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I want to fake a gsm modem for testing a program. I want the program to send AT-codes to me and that I can answer it back, kind of a VirtualSerialPort. But for some reason the data written from the program is written back to it directly.

I would have expected that socat created two pipes; one that sends the output from the test program to whatever I've attached on the other side and another pipe that works in the other direction. But the data appears to "loop in one pipe", if you understand what I mean. Here's a picture from TTY demystified to illustrate my point:

Pty handling in kernel

A simplified reproduction script:

I create the pty's with:

(xterm 1)$ socat -d -d -d PTY,link=foo PTY,link=bar
2012/01/18 14:45:01 starting loop with FDs [3,3] and [5,5]

And I listen to both sides:

(xterm 2)$ cat <bar
(xterm 3)$ cat <foo

If I write a few characters...

(xterm 4)$ echo "..." > foo

.. socat logs a lot of traffic that goes forth and back infinitely.

(xterm 1)
2012/01/18 14:25:58 socat[7667] I transferred 4095 bytes from 5 to 3
2012/01/18 14:25:58 socat[7667] I transferred 4095 bytes from 3 to 5
2012/01/18 14:25:58 socat[7667] I transferred 4095 bytes from 5 to 3
2012/01/18 14:25:58 socat[7667] I transferred 4095 bytes from 3 to 5
2012/01/18 14:25:58 socat[7667] I transferred 4095 bytes from 5 to 3
2012/01/18 14:25:58 socat[7667] I transferred 4095 bytes from 5 to 3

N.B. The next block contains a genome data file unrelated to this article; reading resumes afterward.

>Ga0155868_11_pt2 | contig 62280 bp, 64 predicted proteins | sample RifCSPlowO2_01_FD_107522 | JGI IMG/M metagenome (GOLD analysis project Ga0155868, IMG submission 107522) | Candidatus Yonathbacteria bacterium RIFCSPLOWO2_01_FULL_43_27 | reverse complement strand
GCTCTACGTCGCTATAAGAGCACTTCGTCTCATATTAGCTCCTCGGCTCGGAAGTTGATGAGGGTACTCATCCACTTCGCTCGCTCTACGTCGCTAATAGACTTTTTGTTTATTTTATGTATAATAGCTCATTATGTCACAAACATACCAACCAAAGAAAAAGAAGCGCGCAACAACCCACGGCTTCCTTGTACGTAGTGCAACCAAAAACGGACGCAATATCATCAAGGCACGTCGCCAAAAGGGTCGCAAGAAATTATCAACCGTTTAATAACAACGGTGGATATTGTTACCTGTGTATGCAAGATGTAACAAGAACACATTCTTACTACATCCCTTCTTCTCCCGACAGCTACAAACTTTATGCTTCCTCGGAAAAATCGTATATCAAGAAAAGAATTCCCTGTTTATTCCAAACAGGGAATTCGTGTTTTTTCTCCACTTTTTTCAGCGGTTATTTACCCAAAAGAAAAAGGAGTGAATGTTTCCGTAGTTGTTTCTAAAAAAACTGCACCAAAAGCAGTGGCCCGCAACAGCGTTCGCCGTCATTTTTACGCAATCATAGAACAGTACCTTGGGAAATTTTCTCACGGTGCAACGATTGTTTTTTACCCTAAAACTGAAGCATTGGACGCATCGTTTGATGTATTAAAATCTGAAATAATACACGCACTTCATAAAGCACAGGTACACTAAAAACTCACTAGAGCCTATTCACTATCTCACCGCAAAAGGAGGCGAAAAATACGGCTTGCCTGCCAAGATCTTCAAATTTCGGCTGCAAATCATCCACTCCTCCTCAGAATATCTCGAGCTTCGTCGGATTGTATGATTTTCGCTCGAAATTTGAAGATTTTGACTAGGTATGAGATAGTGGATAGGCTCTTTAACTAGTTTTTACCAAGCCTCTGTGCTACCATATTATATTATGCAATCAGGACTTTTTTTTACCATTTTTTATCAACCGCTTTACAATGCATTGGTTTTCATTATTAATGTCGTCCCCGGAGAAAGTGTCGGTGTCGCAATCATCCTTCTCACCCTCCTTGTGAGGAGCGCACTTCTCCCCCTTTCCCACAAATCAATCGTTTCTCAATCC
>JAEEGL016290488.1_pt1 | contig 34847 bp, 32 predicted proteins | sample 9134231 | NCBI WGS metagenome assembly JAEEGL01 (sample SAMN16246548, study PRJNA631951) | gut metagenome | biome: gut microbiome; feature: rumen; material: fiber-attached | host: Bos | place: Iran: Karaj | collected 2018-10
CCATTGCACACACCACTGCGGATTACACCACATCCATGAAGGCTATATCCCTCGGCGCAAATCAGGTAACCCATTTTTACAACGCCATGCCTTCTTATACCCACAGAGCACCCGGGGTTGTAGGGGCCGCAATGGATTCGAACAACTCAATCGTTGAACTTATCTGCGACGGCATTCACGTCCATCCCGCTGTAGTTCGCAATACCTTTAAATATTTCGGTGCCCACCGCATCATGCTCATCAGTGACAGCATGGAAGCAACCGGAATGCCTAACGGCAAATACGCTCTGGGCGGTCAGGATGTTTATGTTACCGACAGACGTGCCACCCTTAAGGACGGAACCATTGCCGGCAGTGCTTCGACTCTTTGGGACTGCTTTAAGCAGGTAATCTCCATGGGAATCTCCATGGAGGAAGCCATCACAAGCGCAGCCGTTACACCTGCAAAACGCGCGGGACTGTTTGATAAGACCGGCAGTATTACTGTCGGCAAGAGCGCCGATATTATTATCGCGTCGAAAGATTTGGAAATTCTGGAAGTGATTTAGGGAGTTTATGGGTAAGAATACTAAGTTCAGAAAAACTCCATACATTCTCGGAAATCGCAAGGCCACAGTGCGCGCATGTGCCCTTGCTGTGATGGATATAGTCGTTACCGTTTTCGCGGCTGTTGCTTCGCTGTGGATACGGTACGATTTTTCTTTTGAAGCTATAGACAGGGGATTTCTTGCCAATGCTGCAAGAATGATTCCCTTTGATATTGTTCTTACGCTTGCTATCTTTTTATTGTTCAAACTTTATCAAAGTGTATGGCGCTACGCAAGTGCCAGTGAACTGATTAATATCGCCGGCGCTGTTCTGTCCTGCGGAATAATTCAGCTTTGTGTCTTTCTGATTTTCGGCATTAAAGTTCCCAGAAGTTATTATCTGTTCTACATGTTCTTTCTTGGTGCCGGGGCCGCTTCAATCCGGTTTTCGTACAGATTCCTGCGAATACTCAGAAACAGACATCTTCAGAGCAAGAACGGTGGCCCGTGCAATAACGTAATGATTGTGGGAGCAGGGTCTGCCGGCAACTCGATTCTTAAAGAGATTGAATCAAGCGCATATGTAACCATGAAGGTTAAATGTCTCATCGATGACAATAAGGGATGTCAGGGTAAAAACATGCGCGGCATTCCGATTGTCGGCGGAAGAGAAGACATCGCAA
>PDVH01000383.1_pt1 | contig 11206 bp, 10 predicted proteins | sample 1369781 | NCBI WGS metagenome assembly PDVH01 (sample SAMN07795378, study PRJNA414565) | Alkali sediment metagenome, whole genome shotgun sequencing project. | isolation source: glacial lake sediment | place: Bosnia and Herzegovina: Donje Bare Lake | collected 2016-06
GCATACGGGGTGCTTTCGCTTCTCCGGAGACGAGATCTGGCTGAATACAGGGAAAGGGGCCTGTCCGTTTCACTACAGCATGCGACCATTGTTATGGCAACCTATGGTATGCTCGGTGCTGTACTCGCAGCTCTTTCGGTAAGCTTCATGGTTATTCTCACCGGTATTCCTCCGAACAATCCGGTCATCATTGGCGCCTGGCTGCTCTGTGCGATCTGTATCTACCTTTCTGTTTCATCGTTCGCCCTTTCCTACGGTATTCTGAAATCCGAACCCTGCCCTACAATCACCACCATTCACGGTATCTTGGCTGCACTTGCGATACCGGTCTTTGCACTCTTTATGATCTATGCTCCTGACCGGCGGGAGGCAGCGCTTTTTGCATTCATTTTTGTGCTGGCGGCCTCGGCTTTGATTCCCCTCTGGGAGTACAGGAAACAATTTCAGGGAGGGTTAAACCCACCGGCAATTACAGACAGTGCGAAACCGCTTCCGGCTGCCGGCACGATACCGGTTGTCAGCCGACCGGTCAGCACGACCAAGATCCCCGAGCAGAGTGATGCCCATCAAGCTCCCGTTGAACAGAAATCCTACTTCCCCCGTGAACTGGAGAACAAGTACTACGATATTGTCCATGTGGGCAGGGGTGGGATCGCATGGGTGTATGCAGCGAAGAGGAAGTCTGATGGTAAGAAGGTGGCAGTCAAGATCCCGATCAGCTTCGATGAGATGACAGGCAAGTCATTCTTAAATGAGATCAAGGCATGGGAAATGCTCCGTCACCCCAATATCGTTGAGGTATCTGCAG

There's nothing outputted from either of the cat commands.

EDIT: @wnoise explained that socat creates two PTY masters. Here's an image to illustrate that:

Two PTY masters connected by socat

share|improve this question
    
What are foo and bar? –  psusi Jan 18 '12 at 16:49
    
@psusi foo and bar are symlinks to /dev/pts/{number} files. The socat syntax is a bit obscure. –  dannas Jan 18 '12 at 16:56
    
Shouldn't socat be using the master side of the pty? And are you using the same pty that your xterms are using? –  psusi Jan 18 '12 at 20:28
    
@psusi: I've added an image that illustrates how the master sides of two PTY's get's connected by socat. The pty used by my xterm is not the same as the ones created by socat - I can verify that using the tty command. –  dannas Jan 19 '12 at 7:07
    
+1 for link to TTY Demystified, which is...just awesome. –  Alois Mahdal May 20 '12 at 10:57

1 Answer 1

up vote 3 down vote accepted

The syntax you've used creates two pty masters and connects them together bidirectionally. You're getting constant echos because you didn't add "echo=0" to the options. It's probably also necessary to add raw for your use case.

share|improve this answer
    
If I add echo=0 and raw I don't get any "bounces"; it all works as expected. Thanks for your answer! I've added an image to to my question, to illustrate how the two pty masters are connected. –  dannas Jan 19 '12 at 6:51

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